“I had over 50, all individually wrapped up and stored in my grandma’s garage, in bins, for years,” says Katelynn Goldberg. “I’m talking bears, cats, dogs, sea life, birds, those tiny beanie babies from McDonald’s, and even some zodiac critters.

Goldberg, now 28, currently works for a business that sends Behavior Technicians to provide Applied Behavior Analysis therapy to children with autism.

“I decided that my Beanie Babies were ready for a new home with these kids,” she says. “It makes my heart happy these kids get to have some fun with all the different plush critters.”

Technically, Goldberg did not give away ALL of her beanies.

“I still have my hedgehog, named California,” she says. Noting that real hedgehogs are illegal in California, she adds, “Can’t take this one away from me!”

TWENTY YEARS AGO

Rhonda Sharp thought it was just another relaxing time at the manicurist’s until a wild-eyed woman rushed in and gasped, “There’s a new shipment of Beanie Babies at Hallmark!”

The manicurist grabbed her keys and raced out the door. “I’ll be right back,” she called out, leaving Sharp’s nails in the dryer.

Is someone you know infected with Beanie Baby-itis? Does your best friend call around town in Fridays to see if a new shipment has come in so she can stand in line the next day to buy one? Does you sister cruise the internet hourly, looking for the elusive Tabasco the Bull? Has you child had a Baby snatched out of her hands by a pillaging raider, er, adult collector?

Does your mother’s back seat reek from the Happy Meals flung there as she gunned her engine from McDonald’s to McDonald’s, in pursuit of all 10 of Mickey D’s Teeny Beanie Babies?

Yup, those are the symptoms all right! Not only is there no cure, these fevered fans are perfectly happy to be infected.

Petaluman Diane Harvey and her daughters, Sarah, 11, and Katie, 4, own 160. They’ve been collecting them since Christmas.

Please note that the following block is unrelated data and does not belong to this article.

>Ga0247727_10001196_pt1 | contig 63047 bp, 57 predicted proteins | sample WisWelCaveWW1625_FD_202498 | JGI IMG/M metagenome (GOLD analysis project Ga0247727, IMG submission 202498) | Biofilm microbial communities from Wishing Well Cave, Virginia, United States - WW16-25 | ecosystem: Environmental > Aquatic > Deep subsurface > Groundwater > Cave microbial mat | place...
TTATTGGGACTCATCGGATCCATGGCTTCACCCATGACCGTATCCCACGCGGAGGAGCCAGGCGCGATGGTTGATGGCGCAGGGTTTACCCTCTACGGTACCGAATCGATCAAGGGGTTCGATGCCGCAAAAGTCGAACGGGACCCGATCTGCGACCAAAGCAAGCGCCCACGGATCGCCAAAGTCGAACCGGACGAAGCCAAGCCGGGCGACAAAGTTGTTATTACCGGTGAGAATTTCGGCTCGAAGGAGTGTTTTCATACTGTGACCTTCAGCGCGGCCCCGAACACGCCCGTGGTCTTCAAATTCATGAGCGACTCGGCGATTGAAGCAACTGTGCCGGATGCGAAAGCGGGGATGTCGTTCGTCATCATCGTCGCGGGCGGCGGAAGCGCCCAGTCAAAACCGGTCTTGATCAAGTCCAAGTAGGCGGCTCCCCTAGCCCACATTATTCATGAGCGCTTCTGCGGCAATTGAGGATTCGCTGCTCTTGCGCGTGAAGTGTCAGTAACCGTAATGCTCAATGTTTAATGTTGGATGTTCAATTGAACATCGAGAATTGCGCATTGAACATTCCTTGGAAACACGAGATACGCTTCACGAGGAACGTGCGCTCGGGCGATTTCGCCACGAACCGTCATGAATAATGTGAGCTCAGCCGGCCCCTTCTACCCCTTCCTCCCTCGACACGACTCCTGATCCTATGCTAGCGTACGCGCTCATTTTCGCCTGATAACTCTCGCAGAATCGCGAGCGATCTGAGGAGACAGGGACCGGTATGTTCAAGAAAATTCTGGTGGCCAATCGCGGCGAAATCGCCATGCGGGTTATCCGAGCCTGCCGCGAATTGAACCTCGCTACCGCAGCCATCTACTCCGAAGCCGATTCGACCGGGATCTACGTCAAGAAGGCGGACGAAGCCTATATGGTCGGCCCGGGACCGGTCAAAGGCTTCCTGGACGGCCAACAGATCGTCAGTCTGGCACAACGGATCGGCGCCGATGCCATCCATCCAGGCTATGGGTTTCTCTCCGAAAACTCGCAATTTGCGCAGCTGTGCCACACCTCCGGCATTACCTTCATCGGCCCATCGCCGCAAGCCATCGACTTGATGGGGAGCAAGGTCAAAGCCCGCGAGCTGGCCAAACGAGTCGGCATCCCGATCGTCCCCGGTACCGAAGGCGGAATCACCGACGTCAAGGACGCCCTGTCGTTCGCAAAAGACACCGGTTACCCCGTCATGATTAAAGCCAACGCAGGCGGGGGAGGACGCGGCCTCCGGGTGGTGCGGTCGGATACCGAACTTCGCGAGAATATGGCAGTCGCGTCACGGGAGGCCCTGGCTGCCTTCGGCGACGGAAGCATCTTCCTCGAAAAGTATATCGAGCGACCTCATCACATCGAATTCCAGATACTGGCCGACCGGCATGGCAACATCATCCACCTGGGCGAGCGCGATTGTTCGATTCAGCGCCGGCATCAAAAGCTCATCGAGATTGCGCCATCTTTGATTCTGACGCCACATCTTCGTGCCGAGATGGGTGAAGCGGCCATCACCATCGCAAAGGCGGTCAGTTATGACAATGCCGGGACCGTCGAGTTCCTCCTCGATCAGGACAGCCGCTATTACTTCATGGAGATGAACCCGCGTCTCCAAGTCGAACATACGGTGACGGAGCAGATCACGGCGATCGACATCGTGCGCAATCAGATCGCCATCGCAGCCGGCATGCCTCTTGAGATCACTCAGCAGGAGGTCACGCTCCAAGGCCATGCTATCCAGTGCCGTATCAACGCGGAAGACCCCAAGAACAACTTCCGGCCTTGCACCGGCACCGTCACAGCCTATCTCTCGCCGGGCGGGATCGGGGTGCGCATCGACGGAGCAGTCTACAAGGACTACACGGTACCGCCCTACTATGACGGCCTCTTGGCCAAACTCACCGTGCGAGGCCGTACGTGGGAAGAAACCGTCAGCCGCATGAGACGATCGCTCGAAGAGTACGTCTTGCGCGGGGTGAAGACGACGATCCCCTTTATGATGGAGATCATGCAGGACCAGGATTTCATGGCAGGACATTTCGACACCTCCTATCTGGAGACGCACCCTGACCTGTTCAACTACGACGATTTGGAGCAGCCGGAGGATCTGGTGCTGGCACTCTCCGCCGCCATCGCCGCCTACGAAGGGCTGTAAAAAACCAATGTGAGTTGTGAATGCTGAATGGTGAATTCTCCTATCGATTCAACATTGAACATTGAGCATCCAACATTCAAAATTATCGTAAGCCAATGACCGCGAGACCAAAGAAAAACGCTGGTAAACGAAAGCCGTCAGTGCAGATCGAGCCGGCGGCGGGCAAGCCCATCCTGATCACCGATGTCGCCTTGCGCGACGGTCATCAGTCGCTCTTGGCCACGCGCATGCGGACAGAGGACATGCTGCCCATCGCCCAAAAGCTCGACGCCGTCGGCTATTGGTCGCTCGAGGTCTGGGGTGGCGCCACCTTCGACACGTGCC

“I just think they’re really cute,” says Sarah, a La Tercera School 6th-grader whose room is decorated in Early Beanie Baby.

“My daughters play with them, do plays, everything,” says Linda Thomason, whose daughters Shala, 91/2, and Katie, almost 8, have oodles of the perky pets. Pondering the expense of purchasing so many Beanies – generally about $5 apiece – Thomason says, “We’ve stretched it out. It’s our little treat. The money could have gone somewhere else, but we’re getting so much pleasure. It’s brought us closer together in a fun way.

“Besides,” she adds, “they’re harmless, they’re fun, and you don’t have to clean up after them.”

(Written by Katie Watts, Friday, August 29, 1997, Argus-Courier)

Like Goldberg, many former Beanie collectors have chosen to redistribute their once-prized critters. Newman eventually donated many of his unsold Beanies to Sleep Train, to give to foster kids during the holidays. Petaluman Chloe Lynn donated hers to a relief effort in Africa, the beanies packaged up in emergency kits distributed to families in crisis situations. Julie Thompson, on a visit to Mexico, filled an ice chest with old beanie babies, and handed them out to children in the village.

“They were so excited,” Thompson says.

Sadly, though a handful of very rare beanies are currently worth a fortune, the vast majority of them aren’t currently worth the five dollars apiece that kids once paid for them.

Recalls Marissa Crespo, “My Beanie Baby collection was my pride and joy. All through the ’90s, I made sure the tags stayed pristine, and the babies stayed untouched. I had big plans for the money I was guaranteed to make in the future.”

Eventually, when that rich promise failed to come true, Crespo decided to donate her Beanies to a thrift store.

“I took a big box of my perfect Beanie Babies over to the Goodwill on Lakeville,” she says. “They literally refused to take my Beanie Babies! So I went inside and gave the whole box to the first family with small kids I saw in the store.”

Some collectors, however, never could force themselves to part with their prized possessions.

“I still have over 300 beanie babies,” says Jessica Wendt. “One year, for Christmas, my dad surprised me, and hid beanie babies around the house with little clues. Everyone had to have them. My friends and I would stand for hours with my dad trying to get the newest beanie baby and they would literally be sold out in minutes. But if you didn’t have the newest one, you just weren’t cool.”

(Email David at david.templeton@arguscourier.com)